Wednesday, 29 August 2012


You’d think that after several days exploring the pagoda-studded plains of Bagan, we would be a little templed-out. Instead, we decided to test our threshold for religious edifices by going straight from Myanmar to the famed temples of Angkor in Cambodia. Actually, we didn’t go straight there- we stopped for two temple-free days in Bangkok spent eating and drinking with friends, but for the sake of my temple-to-temple narrative, let’s just pretend that didn’t happen.

The temples of Angkor, constructed between the 9th and 12th centuries, are some of the most visited sites in Asia, while their crown jewel, Angkor Wat, is considered to be the grandest, most important religious building in the world, rivaled only by the Pyramids of Giza in Egypt.

As you can imagine, our expectations were high.

Using the surprisingly developed town of Siem Reap as our home base, we bought a three-day pass to visit the various temples in the Angkor area. One could easily spend a week exploring the temples, of which there are many in varying degrees of preservation, but we thought a week of temples would be bordering on overkill. Three days ended up being the perfect amount of time to leisurely explore the main sites. We saved Angkor Wat for last, reasoning that it would be the grand finale and that anything that came after it would seem anti-climactic in comparison.

The first day, we hired a tuk-tuk, which is essentially a carriage pulled by a motor bike, and left at 4:30am in order to hike up a hill and catch the sunrise over Angkor Wat and the surrounding jungle. 

Our first, hazy glimpse of Angkor Wat

Once the sun was up, we continued our tour, taking in several of the better-known temples and trying to time our visits to avoid the oppressive tour groups of Chinese and Japanese tourists that threatened to overtake us in a wave of umbrellas, cameras and cheesy poses with the obligatory two-fingered peace sign.

Despite the hordes, the temples were incredibly impressive. While Bagan’s main draw was the sheer number of temples in a relatively small area, Angkor boasts quality over quantity. The main temples are massive, and although many are half in ruins, they remain ornately detailed with religious carvings throughout. 

There was the Bayon temple, with over two hundred enormous faces carved into its walls and towers, looking down on visitors with blank, enigmatic stares. 

The alleyway in Angkor Thom lined with image after image of intricately etched dancing deities.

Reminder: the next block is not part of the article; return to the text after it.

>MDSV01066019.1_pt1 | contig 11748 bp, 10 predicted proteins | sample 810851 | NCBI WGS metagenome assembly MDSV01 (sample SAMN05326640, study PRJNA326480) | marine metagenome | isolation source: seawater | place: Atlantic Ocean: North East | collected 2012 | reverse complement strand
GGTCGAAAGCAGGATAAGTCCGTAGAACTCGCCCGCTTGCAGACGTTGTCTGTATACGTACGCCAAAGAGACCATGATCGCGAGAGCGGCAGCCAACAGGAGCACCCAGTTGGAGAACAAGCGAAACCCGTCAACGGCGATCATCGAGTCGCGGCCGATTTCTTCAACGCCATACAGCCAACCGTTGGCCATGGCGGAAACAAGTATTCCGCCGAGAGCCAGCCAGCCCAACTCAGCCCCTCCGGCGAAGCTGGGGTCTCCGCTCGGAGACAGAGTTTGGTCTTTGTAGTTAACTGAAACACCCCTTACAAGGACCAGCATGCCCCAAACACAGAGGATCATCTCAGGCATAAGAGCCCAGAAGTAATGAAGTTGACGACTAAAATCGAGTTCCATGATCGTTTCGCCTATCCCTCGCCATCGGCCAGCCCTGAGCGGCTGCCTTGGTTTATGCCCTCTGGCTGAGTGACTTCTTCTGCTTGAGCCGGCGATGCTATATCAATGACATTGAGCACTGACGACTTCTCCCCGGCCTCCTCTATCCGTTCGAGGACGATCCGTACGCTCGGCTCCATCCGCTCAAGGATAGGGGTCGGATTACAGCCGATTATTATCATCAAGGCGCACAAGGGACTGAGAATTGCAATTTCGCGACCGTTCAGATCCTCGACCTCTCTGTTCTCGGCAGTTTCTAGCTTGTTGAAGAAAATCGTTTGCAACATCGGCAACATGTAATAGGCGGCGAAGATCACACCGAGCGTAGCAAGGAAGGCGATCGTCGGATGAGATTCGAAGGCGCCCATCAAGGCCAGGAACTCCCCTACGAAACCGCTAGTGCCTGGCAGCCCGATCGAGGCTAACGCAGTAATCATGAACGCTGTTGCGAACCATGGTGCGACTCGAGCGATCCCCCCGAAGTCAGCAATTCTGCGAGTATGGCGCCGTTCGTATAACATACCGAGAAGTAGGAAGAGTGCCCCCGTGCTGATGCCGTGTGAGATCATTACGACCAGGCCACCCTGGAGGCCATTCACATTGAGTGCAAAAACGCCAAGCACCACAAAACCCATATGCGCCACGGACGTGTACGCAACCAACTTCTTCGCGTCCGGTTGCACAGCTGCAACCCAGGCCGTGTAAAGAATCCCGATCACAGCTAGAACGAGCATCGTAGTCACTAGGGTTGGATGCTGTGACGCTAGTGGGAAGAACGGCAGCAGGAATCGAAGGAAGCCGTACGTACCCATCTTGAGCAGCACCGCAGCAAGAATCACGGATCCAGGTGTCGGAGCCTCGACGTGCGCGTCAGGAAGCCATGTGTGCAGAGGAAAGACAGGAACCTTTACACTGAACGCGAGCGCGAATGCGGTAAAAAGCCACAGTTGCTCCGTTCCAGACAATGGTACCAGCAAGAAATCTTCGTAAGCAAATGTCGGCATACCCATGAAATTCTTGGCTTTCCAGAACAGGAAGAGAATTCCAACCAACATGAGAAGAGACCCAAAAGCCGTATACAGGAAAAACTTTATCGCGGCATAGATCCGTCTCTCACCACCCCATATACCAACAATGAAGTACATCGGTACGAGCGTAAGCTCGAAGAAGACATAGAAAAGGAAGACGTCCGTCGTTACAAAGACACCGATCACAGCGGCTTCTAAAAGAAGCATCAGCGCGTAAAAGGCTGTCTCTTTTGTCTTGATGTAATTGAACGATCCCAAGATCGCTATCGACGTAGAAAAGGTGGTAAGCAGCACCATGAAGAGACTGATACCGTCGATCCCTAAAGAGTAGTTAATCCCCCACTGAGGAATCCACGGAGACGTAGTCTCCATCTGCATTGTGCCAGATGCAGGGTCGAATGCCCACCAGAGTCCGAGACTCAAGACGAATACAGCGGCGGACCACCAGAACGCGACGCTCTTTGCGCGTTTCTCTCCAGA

The mysterious, inaccessible ruins of Preah Khan, the soaring terraces of Pre Rup and the mind-blowingly detailed carvings in the well-preserved art gallery that is Banteay Srei.

Can you spot the ridiculous Frenchman?

While most of the temples have been reclaimed from the jungle that overtook them many centuries ago, a few, the best example of which is the eerie Ta Prohm, still have trees  growing from their walls, making the sites feel like an Indiana Jones movie set. 

Our second day of sightseeing (which was actually our third day in the area: Day Two was spent sleeping in, working out in our guest house’s rooftop gym, getting Cambodian massages and eating. Pretty rough day, if you ask me…), we hired another tuk-tuk to take us further afield to a site called the River of a Thousand Lingas. The site is a sacred place where the Angkorian people carved into a river bank hundreds of religious images, including lingas, or the ancient fertility symbols consisting of a phallic form, or linga, set in a yoni shaped like the female equivalent. In religious ceremonies, water was poured over the linga to pool in the yoni, creating holy water that represented the sexual energy of creation. 

If only Catholic mass was that hot…

The River of a Thousand Lingas included a little hike through the jungle to a waterfall, where we were able to cool off, while Japanese tourists pushed each other aside to take pictures of us. Of course they did.

On our last day, we again woke up for the sunrise over Angkor Wat, only this time we went by bicycle, peddling half asleep in the dark to the temple in time to see the sun come up behind those three famously rounded towers. It really was an awe-inspiring sight, despite the fact that we had to share it with about a thousand other people, most of whom had arrived by tour bus.